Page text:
- 1 Decreased vitamin levels as a side effect of levodopa treatments
- 1.1 Why is it important to increase the intake of vitamin B12 and folic acid in people with Parkinson’s?
- 1.2 Is the decrease in vitamin B caused by treatments against Parkinson’s serious?
- 1.3 Why does levodopa reduce B12 vitamins and folic acid in Parkinson’s patients?
- 1.4 Why is the increase in homocysteine harmful?
- 1.5 Supplementation of Parkinson’s patients with folic acid
- 1.6 How to supplement vitamin B12 and folic acid in patients with Parkinson’s?
- 1.7 Other factors that can increase homocysteine
Decreased vitamin levels as a side effect of levodopa treatments
Why is it important to increase the intake of vitamin B12 and folic acid in people with Parkinson’s?
People with Parkinson’s may have low levels of B12 vitamins and folic acid as a side effect of the medication. Taking into account this possible vitamin deficiency is important to avoid high homocysteine levels and improve the health status of these patients. High homocysteine is harmful because it increases cardiovascular risk and neuropathy
Currently there are enough scientific studies to consider the supplementation of vitamins B12 and folic acid in people with Parkinson’s. This recommendation is given by the depletion of the levels of these vitamins that occurs as a side effect of drugs for Parkinson’s.
Is the decrease in vitamin B caused by treatments against Parkinson’s serious?
The greatest danger of depleting levels of vitamin B12 and folic acid is the increase in homocysteine, a substance that, when it increases in the blood, is very harmful because it progressively deteriorates the blood vessels and the heart. Therefore, high homocysteine levels increase cardiovascular risk and neuropathy. For example, scientists have discovered that high levels of homocysteine are even more harmful than the dreaded cholesterol.
Fortunately, it is relatively easy and economical to compensate for this drawback of the medication by supplementing with these vitamins, and / or with a diet that potentiates foods richer in vitamin B12 and folic acid.
Why does levodopa reduce B12 vitamins and folic acid in Parkinson’s patients?
The drug that decreases the concentration of vitamins B is not levodopa, but other drugs that accompany this treatment, called DDC inhibitors (such as Carbidopa and benserazide), which are necessary to increase the bioavailability of levodopa.
These medications considerably increase the absorption of levodopa, which is very beneficial, but have the disadvantage of increasing homocysteine levels and decreasing the levels of B12 vitamins and folic acid. People interested in deepening on the subject (technical details and metabolism), have the information in the following link on why in Parkinson’s there is a lack of vitamins B12 and folate.
Why is the increase in homocysteine harmful?
Homocysteine (Hcy) is an amino acid with an oxidized sulfhydryl group capable of damaging endothelial cells, that is, the cells found in blood vessels. Elevated levels of homocysteine are a clear risk factor for vascular diseases and neuropathies.
Fortunately, the increase in homocysteine is not a serious adverse effect, because we advance that this has an easy solution.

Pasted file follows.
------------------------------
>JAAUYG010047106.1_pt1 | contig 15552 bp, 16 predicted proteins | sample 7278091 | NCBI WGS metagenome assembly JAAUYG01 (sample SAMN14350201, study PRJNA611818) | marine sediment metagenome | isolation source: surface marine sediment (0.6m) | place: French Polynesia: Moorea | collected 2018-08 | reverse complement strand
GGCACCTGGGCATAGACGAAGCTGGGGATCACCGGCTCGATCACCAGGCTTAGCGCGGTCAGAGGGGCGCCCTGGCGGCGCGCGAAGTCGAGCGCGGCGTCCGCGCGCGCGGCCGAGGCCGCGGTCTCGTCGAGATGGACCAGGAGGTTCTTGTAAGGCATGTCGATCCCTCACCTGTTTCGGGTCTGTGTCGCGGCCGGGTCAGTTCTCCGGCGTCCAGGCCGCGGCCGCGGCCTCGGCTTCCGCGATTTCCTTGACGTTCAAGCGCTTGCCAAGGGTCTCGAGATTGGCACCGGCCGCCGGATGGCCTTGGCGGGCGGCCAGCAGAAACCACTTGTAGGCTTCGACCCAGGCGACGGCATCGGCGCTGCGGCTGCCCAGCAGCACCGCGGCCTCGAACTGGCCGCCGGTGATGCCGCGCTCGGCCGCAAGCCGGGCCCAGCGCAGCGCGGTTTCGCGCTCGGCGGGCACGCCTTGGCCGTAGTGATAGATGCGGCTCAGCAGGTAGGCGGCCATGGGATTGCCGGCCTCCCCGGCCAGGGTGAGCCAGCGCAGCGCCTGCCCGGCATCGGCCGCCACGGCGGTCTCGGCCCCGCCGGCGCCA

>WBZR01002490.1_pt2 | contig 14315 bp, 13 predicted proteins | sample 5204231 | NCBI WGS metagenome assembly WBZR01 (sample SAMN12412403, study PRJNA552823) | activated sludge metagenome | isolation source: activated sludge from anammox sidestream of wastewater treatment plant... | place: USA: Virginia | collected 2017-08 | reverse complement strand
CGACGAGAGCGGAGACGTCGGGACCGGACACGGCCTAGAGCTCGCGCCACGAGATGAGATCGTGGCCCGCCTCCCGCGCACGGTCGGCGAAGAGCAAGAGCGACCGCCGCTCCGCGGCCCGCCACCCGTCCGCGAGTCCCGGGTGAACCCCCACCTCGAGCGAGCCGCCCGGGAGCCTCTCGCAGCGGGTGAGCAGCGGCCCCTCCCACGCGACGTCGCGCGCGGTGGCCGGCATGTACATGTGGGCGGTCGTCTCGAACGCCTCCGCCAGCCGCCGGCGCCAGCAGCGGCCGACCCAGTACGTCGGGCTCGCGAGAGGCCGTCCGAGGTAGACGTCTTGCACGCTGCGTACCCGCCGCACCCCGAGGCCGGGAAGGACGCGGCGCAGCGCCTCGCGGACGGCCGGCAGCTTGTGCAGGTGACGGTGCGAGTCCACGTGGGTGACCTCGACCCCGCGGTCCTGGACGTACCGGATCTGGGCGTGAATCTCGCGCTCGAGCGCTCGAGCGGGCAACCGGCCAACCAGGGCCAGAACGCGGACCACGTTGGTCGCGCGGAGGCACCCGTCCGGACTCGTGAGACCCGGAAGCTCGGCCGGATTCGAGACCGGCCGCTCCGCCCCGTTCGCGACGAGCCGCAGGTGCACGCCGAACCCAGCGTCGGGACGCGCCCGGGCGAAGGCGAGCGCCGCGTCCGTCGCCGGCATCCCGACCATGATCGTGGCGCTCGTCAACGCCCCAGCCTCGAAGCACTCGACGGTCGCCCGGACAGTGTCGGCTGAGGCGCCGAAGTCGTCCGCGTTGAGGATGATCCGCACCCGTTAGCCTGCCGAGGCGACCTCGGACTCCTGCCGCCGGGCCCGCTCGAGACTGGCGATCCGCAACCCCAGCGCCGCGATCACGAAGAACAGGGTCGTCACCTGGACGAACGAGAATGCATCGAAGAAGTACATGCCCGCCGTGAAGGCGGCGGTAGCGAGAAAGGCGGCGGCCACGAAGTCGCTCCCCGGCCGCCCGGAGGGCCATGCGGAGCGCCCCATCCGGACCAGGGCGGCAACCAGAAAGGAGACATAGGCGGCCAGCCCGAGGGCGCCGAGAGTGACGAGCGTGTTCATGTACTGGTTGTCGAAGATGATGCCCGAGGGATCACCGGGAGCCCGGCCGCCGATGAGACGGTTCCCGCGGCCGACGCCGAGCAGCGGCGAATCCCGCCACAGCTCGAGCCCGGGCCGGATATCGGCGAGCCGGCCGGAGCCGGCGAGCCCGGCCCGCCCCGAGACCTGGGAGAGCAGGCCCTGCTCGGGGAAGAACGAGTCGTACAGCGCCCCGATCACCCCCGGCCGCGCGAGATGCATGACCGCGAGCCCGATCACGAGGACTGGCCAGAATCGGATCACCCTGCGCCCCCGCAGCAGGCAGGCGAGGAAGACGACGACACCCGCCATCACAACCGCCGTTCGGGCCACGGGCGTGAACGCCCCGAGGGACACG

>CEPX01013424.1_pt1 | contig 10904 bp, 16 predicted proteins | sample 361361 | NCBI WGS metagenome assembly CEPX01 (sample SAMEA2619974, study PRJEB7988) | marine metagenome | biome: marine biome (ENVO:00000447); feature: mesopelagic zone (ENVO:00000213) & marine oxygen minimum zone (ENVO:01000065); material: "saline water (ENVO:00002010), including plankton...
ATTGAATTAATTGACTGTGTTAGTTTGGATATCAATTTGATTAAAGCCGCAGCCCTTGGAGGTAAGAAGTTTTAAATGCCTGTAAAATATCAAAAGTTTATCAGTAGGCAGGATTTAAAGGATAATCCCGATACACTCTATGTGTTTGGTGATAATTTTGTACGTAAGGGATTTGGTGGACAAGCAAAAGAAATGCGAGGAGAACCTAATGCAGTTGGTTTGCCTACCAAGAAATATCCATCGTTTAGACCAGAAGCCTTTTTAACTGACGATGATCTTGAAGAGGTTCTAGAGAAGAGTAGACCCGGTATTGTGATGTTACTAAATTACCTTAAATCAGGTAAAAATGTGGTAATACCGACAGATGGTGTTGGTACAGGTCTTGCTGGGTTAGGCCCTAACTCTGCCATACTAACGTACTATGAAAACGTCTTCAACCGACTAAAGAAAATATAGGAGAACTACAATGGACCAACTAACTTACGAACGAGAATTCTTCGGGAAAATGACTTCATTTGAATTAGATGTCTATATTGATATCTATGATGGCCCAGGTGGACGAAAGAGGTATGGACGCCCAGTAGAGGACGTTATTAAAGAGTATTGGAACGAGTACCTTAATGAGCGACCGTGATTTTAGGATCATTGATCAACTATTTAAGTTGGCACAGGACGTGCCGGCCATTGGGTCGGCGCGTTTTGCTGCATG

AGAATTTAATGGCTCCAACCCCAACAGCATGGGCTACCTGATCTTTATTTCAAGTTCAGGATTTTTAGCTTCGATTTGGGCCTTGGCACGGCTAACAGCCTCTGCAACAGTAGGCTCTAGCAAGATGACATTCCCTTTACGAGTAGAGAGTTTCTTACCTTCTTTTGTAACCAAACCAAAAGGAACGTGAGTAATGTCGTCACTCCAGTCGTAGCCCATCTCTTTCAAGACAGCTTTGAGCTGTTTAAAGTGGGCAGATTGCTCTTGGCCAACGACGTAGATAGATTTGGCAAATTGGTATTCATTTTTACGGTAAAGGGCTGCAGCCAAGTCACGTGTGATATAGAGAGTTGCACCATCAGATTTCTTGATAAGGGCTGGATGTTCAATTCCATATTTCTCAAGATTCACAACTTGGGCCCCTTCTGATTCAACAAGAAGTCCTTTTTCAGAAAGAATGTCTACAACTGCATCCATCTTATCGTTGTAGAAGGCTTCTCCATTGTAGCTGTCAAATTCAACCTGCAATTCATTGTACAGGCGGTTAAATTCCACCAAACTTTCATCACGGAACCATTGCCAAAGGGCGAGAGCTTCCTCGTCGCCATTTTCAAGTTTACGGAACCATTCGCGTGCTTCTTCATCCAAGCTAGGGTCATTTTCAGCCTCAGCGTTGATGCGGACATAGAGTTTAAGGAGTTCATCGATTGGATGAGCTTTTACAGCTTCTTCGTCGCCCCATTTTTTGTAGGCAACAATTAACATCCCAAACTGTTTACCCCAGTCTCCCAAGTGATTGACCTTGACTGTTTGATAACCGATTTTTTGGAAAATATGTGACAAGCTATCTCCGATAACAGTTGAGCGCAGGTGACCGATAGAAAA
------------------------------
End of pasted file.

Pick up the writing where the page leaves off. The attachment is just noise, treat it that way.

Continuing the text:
Supplementation with vitamin B12 and folic acid in Parkinson’s. These vitamins help reduce homocysteine levels, which increase as a side effect of antiparkinson medications. If you do not want to take pills, sardines and spinach are two very rich foods in these vitamins.
Supplementation of Parkinson’s patients with folic acid
It is relatively easy and economical to compensate for this inconvenience of the medication, and for this purpose supplements of B9 vitamins and vitamin B12 supplements are used (they can also incorporate vitamin B6, although this vitamin is abundant in almost all foods and therefore is not usually supplemented).
The administration of folic acid and vitamin B12 supplements in Parkinson’s disease aims to reduce high levels of homocysteine and reduce cardiovascular risk. Because of the effects of these vitamins on the reduction of homocysteine levels, and the low levels observed in Parkinson’s disease as a consequence of the medication, everything seems to indicate that the complementation of the treatment with these vitamins is safe and recommendable.
There are few clinical trials on folic acid and vitamin B12 supplementation, but the first ones already show promising results to achieve a decrease in homocysteine blood levels.
How to supplement vitamin B12 and folic acid in patients with Parkinson’s?
The studies so far have used doses of 800 mcg of folic acid + 1,000 mcg of vitamin B12 per day. At this point it is worth mentioning that it is not recommended to supplement on your own: without a doubt, the best thing is for your doctor to supervise the treatment.
- As a result of the medication, it has been observed that patients with Parkinson’s disease have high levels of homocysteine in their blood and therefore an increase in the needs of vitamin B12 and folates.
* More information: How to supplement B12 and folic acid in Parkinson’s
Other factors that can increase homocysteine
Homocysteine may increase as a side effect of pharmacological treatment, but apart from medication, there are other factors that may favor or cause increased plasma levels of homocysteine:
- Diet deficient in vitamin B9, B12 or B6: which translates to consume few vegetables (spinach is the richest food in B9), little fatty fish or shellfish (the foods richest in B12) and insufficient amount of legumes, nuts, seeds and other products of animal origin (because all protein foods, vegetables and animals, are rich in vitamin B6)
- Consumption of alcohol
More information on Parkinson’s disease.
28 August, 2020